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    Quicktop instant-on operating systems for green ICT

    Splashtop, BlackTop and Windows PE are cut down operating systems being used to provide quick access to a few frequently used applications on desktop and laptop computers. The could be a much more energy efficient computers. The idea is that you can quickly browse the web, play a video or check your email without having to wait for the main operating system to boot. On some laptops, such as Dell's, a separate low power processor is used, which greatly increases battery life. If such applications prove popular, then the main computer and operating system could be left unused most of the time.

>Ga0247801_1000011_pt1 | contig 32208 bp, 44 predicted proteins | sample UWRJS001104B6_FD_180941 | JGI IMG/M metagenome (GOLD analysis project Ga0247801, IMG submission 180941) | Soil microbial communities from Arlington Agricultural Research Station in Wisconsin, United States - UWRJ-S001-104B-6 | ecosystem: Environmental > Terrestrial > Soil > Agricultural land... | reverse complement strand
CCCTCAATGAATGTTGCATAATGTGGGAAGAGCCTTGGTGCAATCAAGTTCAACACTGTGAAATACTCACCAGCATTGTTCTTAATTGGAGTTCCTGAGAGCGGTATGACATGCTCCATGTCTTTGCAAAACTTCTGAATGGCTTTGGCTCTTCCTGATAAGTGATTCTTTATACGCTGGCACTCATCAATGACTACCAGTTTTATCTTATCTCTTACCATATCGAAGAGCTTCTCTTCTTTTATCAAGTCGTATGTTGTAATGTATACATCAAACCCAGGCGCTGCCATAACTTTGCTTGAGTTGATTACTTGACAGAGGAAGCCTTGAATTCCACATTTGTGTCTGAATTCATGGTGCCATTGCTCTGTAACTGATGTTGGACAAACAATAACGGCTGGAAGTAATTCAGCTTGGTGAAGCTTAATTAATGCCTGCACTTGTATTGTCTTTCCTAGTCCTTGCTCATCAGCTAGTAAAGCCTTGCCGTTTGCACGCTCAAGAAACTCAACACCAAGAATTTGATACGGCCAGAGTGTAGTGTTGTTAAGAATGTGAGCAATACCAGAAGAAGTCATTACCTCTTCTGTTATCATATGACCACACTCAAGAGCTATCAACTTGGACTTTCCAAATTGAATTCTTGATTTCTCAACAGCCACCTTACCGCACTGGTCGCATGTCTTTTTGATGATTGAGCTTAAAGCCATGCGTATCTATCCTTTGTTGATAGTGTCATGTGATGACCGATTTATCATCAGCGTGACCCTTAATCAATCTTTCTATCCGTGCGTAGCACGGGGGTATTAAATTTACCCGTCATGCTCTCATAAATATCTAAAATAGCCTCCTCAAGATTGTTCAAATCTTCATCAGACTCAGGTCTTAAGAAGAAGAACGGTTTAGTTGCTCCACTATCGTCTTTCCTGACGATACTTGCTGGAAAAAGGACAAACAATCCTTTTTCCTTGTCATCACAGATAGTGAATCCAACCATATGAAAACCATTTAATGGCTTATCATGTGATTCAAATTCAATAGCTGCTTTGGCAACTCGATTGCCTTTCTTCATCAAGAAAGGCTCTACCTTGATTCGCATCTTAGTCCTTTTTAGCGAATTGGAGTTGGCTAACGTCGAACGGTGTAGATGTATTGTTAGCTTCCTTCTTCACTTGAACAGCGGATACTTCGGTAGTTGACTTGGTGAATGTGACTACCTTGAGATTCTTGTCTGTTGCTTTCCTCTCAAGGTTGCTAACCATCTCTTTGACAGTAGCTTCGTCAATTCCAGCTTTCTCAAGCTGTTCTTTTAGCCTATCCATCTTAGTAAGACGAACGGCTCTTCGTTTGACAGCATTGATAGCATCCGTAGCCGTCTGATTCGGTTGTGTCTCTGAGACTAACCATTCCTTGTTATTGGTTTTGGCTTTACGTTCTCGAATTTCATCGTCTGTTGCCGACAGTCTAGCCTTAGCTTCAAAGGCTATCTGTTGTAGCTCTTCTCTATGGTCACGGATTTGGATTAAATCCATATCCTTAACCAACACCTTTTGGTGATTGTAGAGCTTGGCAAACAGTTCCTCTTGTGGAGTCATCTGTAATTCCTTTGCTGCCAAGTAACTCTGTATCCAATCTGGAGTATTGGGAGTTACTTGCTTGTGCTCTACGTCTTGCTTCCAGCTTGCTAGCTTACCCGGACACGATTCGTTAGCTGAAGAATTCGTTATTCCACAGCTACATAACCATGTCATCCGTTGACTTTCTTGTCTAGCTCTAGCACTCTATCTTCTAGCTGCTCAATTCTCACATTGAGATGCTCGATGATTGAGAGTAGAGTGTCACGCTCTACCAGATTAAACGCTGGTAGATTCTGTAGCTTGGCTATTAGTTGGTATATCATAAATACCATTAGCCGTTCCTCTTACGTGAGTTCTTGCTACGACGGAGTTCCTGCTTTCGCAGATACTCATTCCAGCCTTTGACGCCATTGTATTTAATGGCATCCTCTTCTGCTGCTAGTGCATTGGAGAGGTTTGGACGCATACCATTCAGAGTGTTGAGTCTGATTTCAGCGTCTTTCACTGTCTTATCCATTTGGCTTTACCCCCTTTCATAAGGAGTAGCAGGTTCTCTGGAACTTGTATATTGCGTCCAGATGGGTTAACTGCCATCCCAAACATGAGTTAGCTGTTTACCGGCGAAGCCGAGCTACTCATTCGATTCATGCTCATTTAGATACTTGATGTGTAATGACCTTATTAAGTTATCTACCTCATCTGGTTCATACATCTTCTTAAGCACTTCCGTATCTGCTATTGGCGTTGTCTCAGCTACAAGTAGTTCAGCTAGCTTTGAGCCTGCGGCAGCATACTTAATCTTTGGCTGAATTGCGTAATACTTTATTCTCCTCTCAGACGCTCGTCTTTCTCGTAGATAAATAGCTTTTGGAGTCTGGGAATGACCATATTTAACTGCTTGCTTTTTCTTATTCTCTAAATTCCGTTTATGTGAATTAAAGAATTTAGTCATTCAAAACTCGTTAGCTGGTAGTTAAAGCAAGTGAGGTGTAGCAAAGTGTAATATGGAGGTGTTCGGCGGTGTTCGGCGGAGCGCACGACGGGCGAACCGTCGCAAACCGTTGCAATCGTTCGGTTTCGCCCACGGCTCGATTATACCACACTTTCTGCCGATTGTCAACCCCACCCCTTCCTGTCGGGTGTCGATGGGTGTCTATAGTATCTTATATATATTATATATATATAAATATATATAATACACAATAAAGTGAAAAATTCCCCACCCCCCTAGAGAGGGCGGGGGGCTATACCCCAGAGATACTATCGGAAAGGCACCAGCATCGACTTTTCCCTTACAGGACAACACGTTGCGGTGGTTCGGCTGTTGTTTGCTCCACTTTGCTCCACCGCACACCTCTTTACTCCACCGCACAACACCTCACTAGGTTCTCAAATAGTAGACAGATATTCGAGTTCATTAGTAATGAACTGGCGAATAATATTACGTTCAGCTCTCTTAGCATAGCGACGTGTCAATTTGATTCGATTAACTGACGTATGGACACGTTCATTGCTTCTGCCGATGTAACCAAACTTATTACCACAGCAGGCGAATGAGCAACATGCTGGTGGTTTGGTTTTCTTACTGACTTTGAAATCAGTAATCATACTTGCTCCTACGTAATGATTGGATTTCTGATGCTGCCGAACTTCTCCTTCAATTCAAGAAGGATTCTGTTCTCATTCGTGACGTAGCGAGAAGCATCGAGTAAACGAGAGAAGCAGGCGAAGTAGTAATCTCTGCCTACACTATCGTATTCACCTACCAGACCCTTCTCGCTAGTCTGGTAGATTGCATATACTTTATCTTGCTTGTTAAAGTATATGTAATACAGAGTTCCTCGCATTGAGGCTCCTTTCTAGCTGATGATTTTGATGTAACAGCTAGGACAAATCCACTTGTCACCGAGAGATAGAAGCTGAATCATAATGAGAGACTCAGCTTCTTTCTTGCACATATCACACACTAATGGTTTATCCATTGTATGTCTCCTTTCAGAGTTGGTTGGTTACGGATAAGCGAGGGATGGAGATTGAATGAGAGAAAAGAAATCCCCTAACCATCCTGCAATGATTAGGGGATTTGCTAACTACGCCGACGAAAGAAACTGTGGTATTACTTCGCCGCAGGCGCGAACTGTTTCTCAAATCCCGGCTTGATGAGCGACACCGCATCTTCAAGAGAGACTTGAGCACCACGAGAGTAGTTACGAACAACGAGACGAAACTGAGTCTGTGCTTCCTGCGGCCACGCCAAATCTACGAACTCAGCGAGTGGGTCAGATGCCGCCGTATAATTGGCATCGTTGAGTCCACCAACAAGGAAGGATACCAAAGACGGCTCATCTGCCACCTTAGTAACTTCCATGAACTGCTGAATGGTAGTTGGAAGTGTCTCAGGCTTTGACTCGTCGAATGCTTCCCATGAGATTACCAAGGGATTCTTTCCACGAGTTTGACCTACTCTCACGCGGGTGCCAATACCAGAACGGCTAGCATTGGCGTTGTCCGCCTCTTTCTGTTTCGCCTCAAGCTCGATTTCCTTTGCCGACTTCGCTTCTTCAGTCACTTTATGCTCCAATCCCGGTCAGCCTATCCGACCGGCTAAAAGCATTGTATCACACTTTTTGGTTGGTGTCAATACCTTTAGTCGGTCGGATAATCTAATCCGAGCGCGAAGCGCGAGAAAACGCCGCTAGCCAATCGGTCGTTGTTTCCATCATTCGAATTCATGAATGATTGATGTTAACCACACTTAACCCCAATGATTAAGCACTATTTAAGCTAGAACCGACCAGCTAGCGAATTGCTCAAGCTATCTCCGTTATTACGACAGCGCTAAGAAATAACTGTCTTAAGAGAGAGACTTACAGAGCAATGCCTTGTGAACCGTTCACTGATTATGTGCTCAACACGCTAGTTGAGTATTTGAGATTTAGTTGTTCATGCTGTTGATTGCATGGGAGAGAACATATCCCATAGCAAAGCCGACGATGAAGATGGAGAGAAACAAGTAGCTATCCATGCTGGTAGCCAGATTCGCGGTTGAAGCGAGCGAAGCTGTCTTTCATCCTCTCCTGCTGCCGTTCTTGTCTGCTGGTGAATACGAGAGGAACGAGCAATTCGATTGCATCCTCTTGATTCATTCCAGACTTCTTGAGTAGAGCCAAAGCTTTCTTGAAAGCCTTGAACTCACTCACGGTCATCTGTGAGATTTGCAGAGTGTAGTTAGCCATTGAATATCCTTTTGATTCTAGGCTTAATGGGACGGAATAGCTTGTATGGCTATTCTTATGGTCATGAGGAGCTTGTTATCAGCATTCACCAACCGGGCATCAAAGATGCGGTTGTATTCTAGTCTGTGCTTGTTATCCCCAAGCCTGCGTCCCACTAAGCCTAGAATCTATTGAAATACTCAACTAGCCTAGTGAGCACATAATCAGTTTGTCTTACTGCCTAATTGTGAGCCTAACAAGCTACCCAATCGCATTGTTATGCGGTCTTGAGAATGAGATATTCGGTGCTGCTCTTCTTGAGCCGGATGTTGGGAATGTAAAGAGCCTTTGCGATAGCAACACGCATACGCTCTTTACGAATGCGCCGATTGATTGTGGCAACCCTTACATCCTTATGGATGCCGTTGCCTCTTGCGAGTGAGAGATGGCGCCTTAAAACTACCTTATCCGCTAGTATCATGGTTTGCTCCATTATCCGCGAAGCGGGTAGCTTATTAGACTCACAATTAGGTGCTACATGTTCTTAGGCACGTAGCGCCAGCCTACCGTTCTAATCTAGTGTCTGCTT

It may seem bizarre to have a computer with a powerful processor and hard disk left unused, but is much the same as is done with high performance motor vehicles. The four wheel drive mechanisms of most four wheel drive vehicles are not used, as they drive on sealed roads. However, the drivers still value the availability of the system. Similarly some car makers have introduced systems for shutting down cylinders in car engines, so for example an eight cylinder engine operates as a three cylinder engine. It would make far more financial and environmental sense to simply buy a two wheel drive car, with a small engine (my car has a 1 litre three cylinder engine for example). Buying an off road vehicle with a large engine and then drive it on suburban streets makes not practical sense. However, people still buy these vehicles and use them. So it the manufacturers try to make them as efficient as possible. In the same way it may make sense to provide notebook and desktop computers with instant on operating systems and processors, which are what is used most of the time.